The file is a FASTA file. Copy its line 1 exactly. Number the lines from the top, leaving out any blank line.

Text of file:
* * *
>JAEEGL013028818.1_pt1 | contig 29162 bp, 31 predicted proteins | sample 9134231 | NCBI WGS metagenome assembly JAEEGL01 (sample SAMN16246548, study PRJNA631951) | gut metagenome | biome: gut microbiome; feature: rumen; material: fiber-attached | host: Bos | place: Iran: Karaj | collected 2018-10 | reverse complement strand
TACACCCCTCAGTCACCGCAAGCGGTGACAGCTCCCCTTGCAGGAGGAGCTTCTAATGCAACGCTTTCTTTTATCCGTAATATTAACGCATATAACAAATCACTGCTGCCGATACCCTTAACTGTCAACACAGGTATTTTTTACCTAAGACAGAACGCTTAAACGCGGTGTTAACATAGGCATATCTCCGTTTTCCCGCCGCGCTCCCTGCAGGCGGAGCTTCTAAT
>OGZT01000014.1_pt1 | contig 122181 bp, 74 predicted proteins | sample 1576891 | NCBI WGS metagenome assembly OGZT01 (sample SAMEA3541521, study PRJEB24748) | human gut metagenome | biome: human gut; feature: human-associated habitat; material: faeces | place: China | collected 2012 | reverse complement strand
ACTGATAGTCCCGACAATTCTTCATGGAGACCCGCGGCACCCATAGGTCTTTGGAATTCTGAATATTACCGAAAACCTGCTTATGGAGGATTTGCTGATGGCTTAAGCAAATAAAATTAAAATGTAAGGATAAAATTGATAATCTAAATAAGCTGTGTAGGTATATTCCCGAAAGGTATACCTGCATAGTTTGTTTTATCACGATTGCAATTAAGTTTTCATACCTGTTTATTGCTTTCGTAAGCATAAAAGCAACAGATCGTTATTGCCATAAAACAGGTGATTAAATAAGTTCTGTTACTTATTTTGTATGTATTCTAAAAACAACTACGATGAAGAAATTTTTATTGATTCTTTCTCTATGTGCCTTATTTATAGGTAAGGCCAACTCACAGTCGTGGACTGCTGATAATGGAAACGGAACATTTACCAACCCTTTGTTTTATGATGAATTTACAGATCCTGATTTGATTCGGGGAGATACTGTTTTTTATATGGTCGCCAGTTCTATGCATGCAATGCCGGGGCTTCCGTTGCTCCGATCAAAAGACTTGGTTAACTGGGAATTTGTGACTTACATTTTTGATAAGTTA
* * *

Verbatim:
>JAEEGL013028818.1_pt1 | contig 29162 bp, 31 predicted proteins | sample 9134231 | NCBI WGS metagenome assembly JAEEGL01 (sample SAMN16246548, study PRJNA631951) | gut metagenome | biome: gut microbiome; feature: rumen; material: fiber-attached | host: Bos | place: Iran: Karaj | collected 2018-10 | reverse complement strand